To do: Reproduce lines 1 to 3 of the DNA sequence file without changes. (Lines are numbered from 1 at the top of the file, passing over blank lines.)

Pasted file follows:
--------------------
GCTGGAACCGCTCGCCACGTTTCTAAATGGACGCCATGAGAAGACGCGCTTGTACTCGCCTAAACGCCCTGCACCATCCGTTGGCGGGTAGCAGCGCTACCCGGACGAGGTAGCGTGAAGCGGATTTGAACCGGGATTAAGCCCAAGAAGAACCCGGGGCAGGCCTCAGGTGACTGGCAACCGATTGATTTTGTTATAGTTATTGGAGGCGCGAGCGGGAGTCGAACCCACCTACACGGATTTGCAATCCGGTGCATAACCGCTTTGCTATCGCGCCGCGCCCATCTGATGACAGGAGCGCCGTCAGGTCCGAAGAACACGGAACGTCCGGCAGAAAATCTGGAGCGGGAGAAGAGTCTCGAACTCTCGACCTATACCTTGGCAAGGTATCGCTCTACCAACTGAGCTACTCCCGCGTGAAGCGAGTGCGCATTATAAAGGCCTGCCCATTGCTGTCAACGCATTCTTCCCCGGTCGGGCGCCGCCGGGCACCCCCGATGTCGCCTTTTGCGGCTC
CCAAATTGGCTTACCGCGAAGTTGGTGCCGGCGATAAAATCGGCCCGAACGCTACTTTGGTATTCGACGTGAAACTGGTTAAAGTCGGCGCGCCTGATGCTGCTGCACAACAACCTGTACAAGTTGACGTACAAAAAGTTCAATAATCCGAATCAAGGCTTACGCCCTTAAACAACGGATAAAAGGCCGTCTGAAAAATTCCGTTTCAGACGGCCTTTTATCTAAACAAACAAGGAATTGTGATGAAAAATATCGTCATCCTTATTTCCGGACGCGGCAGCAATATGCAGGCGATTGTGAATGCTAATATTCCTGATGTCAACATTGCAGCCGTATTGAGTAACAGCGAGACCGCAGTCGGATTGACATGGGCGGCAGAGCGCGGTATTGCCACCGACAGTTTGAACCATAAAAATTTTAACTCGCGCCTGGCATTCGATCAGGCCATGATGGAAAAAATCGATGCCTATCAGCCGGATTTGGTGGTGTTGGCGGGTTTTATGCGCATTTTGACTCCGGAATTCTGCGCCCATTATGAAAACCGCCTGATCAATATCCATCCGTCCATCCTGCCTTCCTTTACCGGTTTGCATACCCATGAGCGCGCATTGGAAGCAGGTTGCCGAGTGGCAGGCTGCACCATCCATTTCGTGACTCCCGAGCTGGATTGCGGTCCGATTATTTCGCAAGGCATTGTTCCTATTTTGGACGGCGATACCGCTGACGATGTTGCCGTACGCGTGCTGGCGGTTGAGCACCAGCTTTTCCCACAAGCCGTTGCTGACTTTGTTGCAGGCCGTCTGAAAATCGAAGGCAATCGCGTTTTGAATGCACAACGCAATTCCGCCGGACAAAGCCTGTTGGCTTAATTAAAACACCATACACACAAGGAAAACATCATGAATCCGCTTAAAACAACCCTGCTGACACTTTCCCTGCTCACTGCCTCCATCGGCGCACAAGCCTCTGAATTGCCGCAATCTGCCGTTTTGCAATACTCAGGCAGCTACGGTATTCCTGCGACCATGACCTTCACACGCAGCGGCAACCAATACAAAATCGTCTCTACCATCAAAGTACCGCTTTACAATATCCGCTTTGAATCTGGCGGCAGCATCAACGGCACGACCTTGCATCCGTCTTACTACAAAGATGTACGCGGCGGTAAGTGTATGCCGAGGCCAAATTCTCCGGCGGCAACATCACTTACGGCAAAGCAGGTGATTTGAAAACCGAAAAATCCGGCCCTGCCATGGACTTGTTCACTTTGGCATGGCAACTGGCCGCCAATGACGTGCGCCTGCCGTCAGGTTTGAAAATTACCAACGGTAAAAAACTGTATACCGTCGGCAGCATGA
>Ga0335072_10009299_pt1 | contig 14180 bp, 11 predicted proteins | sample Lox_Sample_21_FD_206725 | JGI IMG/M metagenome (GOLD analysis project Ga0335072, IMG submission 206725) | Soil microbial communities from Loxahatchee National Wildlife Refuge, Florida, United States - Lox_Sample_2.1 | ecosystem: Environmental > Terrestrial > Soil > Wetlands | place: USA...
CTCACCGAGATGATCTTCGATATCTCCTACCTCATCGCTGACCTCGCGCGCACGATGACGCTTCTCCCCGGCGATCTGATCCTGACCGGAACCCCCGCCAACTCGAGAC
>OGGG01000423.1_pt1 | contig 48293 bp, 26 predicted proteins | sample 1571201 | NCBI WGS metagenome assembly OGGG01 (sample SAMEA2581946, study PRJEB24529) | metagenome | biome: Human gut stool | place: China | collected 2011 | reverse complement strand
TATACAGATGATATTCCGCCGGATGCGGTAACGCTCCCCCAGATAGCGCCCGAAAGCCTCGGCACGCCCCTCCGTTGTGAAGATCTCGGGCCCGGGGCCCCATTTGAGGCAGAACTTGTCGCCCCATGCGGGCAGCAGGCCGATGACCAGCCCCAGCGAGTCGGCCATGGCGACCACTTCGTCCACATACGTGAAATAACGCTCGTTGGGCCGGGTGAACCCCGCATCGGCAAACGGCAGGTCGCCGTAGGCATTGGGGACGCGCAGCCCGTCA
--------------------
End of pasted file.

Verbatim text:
GCTGGAACCGCTCGCCACGTTTCTAAATGGACGCCATGAGAAGACGCGCTTGTACTCGCCTAAACGCCCTGCACCATCCGTTGGCGGGTAGCAGCGCTACCCGGACGAGGTAGCGTGAAGCGGATTTGAACCGGGATTAAGCCCAAGAAGAACCCGGGGCAGGCCTCAGGTGACTGGCAACCGATTGATTTTGTTATAGTTATTGGAGGCGCGAGCGGGAGTCGAACCCACCTACACGGATTTGCAATCCGGTGCATAACCGCTTTGCTATCGCGCCGCGCCCATCTGATGACAGGAGCGCCGTCAGGTCCGAAGAACACGGAACGTCCGGCAGAAAATCTGGAGCGGGAGAAGAGTCTCGAACTCTCGACCTATACCTTGGCAAGGTATCGCTCTACCAACTGAGCTACTCCCGCGTGAAGCGAGTGCGCATTATAAAGGCCTGCCCATTGCTGTCAACGCATTCTTCCCCGGTCGGGCGCCGCCGGGCACCCCCGATGTCGCCTTTTGCGGCTC
CCAAATTGGCTTACCGCGAAGTTGGTGCCGGCGATAAAATCGGCCCGAACGCTACTTTGGTATTCGACGTGAAACTGGTTAAAGTCGGCGCGCCTGATGCTGCTGCACAACAACCTGTACAAGTTGACGTACAAAAAGTTCAATAATCCGAATCAAGGCTTACGCCCTTAAACAACGGATAAAAGGCCGTCTGAAAAATTCCGTTTCAGACGGCCTTTTATCTAAACAAACAAGGAATTGTGATGAAAAATATCGTCATCCTTATTTCCGGACGCGGCAGCAATATGCAGGCGATTGTGAATGCTAATATTCCTGATGTCAACATTGCAGCCGTATTGAGTAACAGCGAGACCGCAGTCGGATTGACATGGGCGGCAGAGCGCGGTATTGCCACCGACAGTTTGAACCATAAAAATTTTAACTCGCGCCTGGCATTCGATCAGGCCATGATGGAAAAAATCGATGCCTATCAGCCGGATTTGGTGGTGTTGGCGGGTTTTATGCGCATTTTGACTCCGGAATTCTGCGCCCATTATGAAAACCGCCTGATCAATATCCATCCGTCCATCCTGCCTTCCTTTACCGGTTTGCATACCCATGAGCGCGCATTGGAAGCAGGTTGCCGAGTGGCAGGCTGCACCATCCATTTCGTGACTCCCGAGCTGGATTGCGGTCCGATTATTTCGCAAGGCATTGTTCCTATTTTGGACGGCGATACCGCTGACGATGTTGCCGTACGCGTGCTGGCGGTTGAGCACCAGCTTTTCCCACAAGCCGTTGCTGACTTTGTTGCAGGCCGTCTGAAAATCGAAGGCAATCGCGTTTTGAATGCACAACGCAATTCCGCCGGACAAAGCCTGTTGGCTTAATTAAAACACCATACACACAAGGAAAACATCATGAATCCGCTTAAAACAACCCTGCTGACACTTTCCCTGCTCACTGCCTCCATCGGCGCACAAGCCTCTGAATTGCCGCAATCTGCCGTTTTGCAATACTCAGGCAGCTACGGTATTCCTGCGACCATGACCTTCACACGCAGCGGCAACCAATACAAAATCGTCTCTACCATCAAAGTACCGCTTTACAATATCCGCTTTGAATCTGGCGGCAGCATCAACGGCACGACCTTGCATCCGTCTTACTACAAAGATGTACGCGGCGGTAAGTGTATGCCGAGGCCAAATTCTCCGGCGGCAACATCACTTACGGCAAAGCAGGTGATTTGAAAACCGAAAAATCCGGCCCTGCCATGGACTTGTTCACTTTGGCATGGCAACTGGCCGCCAATGACGTGCGCCTGCCGTCAGGTTTGAAAATTACCAACGGTAAAAAACTGTATACCGTCGGCAGCATGA
>Ga0335072_10009299_pt1 | contig 14180 bp, 11 predicted proteins | sample Lox_Sample_21_FD_206725 | JGI IMG/M metagenome (GOLD analysis project Ga0335072, IMG submission 206725) | Soil microbial communities from Loxahatchee National Wildlife Refuge, Florida, United States - Lox_Sample_2.1 | ecosystem: Environmental > Terrestrial > Soil > Wetlands | place: USA...